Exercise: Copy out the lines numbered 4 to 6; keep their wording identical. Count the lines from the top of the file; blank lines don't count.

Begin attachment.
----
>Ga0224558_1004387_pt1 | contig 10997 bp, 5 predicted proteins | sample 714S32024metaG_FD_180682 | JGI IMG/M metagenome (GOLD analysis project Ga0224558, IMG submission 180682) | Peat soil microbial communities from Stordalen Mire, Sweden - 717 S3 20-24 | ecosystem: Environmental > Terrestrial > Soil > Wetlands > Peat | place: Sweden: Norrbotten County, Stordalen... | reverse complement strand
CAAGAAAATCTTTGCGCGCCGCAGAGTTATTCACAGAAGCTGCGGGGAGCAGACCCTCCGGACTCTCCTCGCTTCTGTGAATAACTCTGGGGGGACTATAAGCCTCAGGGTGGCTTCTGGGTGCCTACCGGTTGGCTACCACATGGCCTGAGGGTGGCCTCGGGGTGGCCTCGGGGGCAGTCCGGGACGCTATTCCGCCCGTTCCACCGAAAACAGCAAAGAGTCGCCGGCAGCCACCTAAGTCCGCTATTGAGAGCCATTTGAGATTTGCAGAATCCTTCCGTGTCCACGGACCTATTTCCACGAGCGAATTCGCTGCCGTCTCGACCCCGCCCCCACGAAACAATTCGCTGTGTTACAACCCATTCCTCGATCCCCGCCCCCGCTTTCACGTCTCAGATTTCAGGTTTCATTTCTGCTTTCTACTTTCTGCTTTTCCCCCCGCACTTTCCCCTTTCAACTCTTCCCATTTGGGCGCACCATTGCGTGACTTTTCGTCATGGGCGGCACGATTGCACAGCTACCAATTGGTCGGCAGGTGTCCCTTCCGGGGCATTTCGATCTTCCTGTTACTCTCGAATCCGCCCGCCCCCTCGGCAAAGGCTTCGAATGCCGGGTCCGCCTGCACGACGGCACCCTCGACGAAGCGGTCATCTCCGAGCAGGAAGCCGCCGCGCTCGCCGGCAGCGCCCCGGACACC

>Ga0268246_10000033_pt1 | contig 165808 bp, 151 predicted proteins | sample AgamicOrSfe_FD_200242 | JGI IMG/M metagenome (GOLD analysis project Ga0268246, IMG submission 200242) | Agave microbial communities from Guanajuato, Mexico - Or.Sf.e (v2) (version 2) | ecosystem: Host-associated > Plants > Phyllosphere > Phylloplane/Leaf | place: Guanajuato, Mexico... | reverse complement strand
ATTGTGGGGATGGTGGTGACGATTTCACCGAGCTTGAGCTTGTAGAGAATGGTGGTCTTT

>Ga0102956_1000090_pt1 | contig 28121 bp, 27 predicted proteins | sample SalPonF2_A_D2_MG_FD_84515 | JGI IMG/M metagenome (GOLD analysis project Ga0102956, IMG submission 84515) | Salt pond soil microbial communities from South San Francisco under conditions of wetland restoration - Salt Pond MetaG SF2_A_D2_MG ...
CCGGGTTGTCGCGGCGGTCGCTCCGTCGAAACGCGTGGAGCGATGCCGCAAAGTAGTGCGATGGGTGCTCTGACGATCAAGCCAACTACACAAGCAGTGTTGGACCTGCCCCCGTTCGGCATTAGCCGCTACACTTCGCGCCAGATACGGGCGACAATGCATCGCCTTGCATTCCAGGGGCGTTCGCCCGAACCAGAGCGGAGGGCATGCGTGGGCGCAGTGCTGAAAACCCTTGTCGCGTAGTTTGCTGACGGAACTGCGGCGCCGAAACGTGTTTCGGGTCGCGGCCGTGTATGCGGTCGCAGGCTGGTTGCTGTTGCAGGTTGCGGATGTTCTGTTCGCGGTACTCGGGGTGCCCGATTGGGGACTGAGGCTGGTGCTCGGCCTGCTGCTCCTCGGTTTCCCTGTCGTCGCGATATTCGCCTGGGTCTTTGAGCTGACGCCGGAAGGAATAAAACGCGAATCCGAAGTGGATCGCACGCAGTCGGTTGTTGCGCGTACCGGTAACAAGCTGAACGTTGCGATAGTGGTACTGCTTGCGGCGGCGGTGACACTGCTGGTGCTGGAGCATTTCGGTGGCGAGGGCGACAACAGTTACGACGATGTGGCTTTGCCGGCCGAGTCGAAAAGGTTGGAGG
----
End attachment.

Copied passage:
ATTGTGGGGATGGTGGTGACGATTTCACCGAGCTTGAGCTTGTAGAGAATGGTGGTCTTT

>Ga0102956_1000090_pt1 | contig 28121 bp, 27 predicted proteins | sample SalPonF2_A_D2_MG_FD_84515 | JGI IMG/M metagenome (GOLD analysis project Ga0102956, IMG submission 84515) | Salt pond soil microbial communities from South San Francisco under conditions of wetland restoration - Salt Pond MetaG SF2_A_D2_MG ...
CCGGGTTGTCGCGGCGGTCGCTCCGTCGAAACGCGTGGAGCGATGCCGCAAAGTAGTGCGATGGGTGCTCTGACGATCAAGCCAACTACACAAGCAGTGTTGGACCTGCCCCCGTTCGGCATTAGCCGCTACACTTCGCGCCAGATACGGGCGACAATGCATCGCCTTGCATTCCAGGGGCGTTCGCCCGAACCAGAGCGGAGGGCATGCGTGGGCGCAGTGCTGAAAACCCTTGTCGCGTAGTTTGCTGACGGAACTGCGGCGCCGAAACGTGTTTCGGGTCGCGGCCGTGTATGCGGTCGCAGGCTGGTTGCTGTTGCAGGTTGCGGATGTTCTGTTCGCGGTACTCGGGGTGCCCGATTGGGGACTGAGGCTGGTGCTCGGCCTGCTGCTCCTCGGTTTCCCTGTCGTCGCGATATTCGCCTGGGTCTTTGAGCTGACGCCGGAAGGAATAAAACGCGAATCCGAAGTGGATCGCACGCAGTCGGTTGTTGCGCGTACCGGTAACAAGCTGAACGTTGCGATAGTGGTACTGCTTGCGGCGGCGGTGACACTGCTGGTGCTGGAGCATTTCGGTGGCGAGGGCGACAACAGTTACGACGATGTGGCTTTGCCGGCCGAGTCGAAAAGGTTGGAGG